Willa Cather, Sapphira and the Slave Girl (1940)
Willa Cather’s quiet, elegaic final novel, Sapphira and the Slave Girl, is the only one of her novels set in her birthplace of rural Northern Virginia. Taking up events and characters from the author’s own family history, it gives us a window into a time and place where, not long before the Civil War, slaveowners and those with abolitionist sympathies co-existed uneasily.
The title characters are Sapphira Colbert, wife of a prosperous miller and daughter of a longtime slaveowning family; and Nancy, the mulatto daughter of the slave Sapphira has brought up and trained to be her personal maid. Sapphira has taken a dislike to Nancy because she unjustly suspects that she is dallying with her husband, and eventually an escalating sequence of events causes Nancy to leave for freedom in Canada. The final scene, one taken from Cather’s own memories and so the seed of the whole narrative, is of her return 25 years later.
This makes the plot sound much stronger and more unified than it is; in fact, it moves in a meandering fashion, with many detours, and nearly loses momentum altogether toward the end. What would seem to be the most interesting portion of all — how Nancy makes the huge transition from South to North and becomes a free woman — is skipped entirely, and the ending is rather anticlimactic. With a lesser writer, this unsatisfying trajectory would no doubt have bothered me much more. But I was so caught up in the scenes and characters that Cather portrayed with such compassion and insight that I didn’t mind much at all.
Many different viewpoints on the central issue of slavery are represented, even within a single character, creating a complex and multi-faceted picture of this moral dilemma. Henry Colbert, perhaps the novel’s moral center, is deeply conflicted: he personally does not wish to have slaves, yet accepts them as part of his wife’s heritage and tries to treat them as honorably as he can. He searches for answers in Scripture:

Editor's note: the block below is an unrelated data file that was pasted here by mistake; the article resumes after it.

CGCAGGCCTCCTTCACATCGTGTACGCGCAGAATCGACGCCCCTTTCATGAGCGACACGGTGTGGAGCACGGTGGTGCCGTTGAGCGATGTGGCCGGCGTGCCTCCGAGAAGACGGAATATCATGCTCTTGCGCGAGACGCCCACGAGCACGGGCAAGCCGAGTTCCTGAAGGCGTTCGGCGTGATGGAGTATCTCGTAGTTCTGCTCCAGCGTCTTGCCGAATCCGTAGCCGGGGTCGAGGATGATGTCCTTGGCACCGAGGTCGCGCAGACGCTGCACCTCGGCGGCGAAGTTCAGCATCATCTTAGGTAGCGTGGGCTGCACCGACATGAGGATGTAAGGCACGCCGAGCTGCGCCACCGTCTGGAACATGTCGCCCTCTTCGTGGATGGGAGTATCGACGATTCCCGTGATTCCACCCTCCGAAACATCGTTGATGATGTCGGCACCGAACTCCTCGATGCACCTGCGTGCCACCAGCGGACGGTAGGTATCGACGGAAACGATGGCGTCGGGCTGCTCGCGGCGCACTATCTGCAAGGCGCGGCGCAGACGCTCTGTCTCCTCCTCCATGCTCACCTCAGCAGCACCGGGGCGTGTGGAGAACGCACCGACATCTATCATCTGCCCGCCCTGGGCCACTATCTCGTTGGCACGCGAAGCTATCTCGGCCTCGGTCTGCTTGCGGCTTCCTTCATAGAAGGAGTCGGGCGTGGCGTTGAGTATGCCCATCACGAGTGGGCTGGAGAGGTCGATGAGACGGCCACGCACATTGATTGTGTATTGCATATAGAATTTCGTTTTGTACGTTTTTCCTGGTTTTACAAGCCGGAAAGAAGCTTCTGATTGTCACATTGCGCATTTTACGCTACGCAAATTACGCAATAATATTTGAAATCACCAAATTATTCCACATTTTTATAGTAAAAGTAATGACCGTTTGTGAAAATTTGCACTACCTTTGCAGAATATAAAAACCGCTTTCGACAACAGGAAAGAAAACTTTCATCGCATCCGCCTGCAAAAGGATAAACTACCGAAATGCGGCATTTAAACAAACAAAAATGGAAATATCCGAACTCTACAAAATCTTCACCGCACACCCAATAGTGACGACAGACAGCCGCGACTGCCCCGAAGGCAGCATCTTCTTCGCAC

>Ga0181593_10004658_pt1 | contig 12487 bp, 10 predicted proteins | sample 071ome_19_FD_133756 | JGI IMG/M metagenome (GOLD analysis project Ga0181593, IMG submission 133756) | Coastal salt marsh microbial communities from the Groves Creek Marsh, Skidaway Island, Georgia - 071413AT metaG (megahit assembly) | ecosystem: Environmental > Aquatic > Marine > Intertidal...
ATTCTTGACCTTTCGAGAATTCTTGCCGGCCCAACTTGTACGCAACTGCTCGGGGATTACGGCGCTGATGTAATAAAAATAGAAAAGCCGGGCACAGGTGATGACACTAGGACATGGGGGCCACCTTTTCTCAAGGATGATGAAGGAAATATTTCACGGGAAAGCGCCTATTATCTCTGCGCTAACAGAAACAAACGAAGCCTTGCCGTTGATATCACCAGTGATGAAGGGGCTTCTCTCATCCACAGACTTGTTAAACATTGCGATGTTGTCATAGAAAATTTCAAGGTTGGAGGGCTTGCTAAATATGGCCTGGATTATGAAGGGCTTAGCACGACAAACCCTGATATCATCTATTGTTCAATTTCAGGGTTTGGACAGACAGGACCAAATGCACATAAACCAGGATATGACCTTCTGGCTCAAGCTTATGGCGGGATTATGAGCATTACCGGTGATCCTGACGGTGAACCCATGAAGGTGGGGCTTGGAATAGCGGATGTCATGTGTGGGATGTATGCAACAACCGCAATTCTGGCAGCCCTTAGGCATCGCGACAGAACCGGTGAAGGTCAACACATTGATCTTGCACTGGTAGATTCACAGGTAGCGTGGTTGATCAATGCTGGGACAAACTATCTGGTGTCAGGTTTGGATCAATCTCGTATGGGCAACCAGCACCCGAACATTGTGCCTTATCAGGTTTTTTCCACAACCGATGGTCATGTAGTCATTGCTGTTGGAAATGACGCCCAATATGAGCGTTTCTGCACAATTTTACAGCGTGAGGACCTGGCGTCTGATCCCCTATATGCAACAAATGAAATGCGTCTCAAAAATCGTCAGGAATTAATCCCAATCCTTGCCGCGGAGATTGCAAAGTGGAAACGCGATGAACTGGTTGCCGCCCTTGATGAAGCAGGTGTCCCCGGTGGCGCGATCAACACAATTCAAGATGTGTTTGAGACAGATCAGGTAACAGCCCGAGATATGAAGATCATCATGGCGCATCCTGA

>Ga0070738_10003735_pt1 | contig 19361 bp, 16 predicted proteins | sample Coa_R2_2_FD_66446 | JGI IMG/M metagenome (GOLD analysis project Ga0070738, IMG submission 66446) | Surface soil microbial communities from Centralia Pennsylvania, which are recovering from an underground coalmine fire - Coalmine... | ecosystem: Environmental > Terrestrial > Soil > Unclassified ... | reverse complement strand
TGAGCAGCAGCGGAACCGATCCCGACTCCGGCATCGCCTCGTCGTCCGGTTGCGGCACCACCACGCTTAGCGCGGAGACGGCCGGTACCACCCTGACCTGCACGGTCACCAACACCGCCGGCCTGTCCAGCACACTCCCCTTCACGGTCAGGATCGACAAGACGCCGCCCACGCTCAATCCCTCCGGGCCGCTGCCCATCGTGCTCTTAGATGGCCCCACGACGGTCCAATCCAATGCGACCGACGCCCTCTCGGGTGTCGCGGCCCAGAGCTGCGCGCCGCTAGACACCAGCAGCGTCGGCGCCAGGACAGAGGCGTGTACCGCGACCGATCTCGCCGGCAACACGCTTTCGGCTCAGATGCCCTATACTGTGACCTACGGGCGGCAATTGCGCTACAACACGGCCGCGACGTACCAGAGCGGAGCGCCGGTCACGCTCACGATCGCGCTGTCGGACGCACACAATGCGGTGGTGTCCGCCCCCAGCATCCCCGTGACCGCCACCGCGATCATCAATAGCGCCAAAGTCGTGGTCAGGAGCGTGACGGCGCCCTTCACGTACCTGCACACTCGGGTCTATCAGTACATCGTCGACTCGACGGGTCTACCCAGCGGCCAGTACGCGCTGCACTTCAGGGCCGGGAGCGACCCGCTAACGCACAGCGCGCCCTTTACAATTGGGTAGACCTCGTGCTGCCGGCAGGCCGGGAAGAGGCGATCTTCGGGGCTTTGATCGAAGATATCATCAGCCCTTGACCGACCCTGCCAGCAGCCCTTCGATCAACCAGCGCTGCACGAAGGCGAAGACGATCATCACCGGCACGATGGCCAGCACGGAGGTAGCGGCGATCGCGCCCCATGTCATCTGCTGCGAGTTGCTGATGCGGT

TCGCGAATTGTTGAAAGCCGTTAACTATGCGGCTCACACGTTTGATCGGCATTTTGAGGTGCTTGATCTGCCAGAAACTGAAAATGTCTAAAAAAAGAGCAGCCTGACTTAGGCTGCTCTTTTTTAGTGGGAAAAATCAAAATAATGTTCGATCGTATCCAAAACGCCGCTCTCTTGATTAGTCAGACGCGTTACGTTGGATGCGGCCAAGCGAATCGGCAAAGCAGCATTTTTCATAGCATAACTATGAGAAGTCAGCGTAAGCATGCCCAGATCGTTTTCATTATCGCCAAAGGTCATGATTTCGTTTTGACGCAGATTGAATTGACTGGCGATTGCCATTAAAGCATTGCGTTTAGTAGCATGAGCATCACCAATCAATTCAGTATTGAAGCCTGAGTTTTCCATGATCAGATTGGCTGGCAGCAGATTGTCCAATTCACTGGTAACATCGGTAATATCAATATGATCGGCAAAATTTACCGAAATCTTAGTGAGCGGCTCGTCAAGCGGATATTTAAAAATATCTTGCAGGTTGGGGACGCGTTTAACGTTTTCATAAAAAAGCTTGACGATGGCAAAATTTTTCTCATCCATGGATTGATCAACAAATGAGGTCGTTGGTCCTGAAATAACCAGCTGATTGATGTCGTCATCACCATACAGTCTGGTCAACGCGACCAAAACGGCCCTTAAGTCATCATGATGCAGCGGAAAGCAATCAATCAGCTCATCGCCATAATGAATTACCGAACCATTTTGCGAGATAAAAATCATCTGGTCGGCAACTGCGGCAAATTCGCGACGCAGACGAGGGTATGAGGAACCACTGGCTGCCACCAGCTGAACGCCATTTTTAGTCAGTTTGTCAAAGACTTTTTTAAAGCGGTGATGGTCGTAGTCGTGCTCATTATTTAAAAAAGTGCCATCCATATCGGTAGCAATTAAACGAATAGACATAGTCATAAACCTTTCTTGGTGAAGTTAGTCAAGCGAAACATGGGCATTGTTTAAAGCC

Nowhere in his Bible had he ever been able to find a clear condemnation of slavery. There were injunctions of kindness to slaves, mercy and tolerance. Remember them in bonds as bound with them. Yes, but nowhere did his Bible say that there should be no one in bonds, no one at all. — And Henry had often asked himself, were we not all in bonds? If Lizzie, the cook, was in bonds to Sapphira, was she not almost equally in bonds to Lizzie?
Sapphira’s attitude toward Nancy is hard to understand or forgive, and yet even she cannot be seen as wholly evil, but as one who has not managed to escape the limitations of her upbringing and culture. At the end, though, she does break through to an act of reconciliation that suggests change is possible. If we are all in bonds, Cather suggests, we are all working our own way to freedom. Wrong as it is to think that we can “own” another human being, it is equally wrong to imagine that this outer form of slavery is the only kind. Is our task perhaps to transform our bonds of intolerance and distrust into bonds of love?
The language of the book will be somewhat startling to a modern reader, as it freely uses terms that have become derogatory when applied to black people — not only in the mouths of the characters, which makes sense for historical accuracy, but also in the narration, which does not seem so necessary. Certain remarks are also made that apply stereotypical judgments to people of color, and it’s not clear whether these embody the prejudices of the author or only of her characters. Certainly, they are mild in comparison to the opinions held by most people during the time of the novel’s setting and even during the time of its writing, yet they still strike a discordant note that I regretted.
In spite of this, once again Cather has impressed me with her rich portrayal of character and setting, and her thought-provoking approach to questions of the heart and spirit. Sapphira and the Slave Girl is perhaps not the strongest of her works, but it is still a rewarding read. Thanks to Heavenali and the Willa Cather Reading Week for inspiring me to pick it up.Willa Cather
Published by Knopf in 1940
Format: Hardcover from Library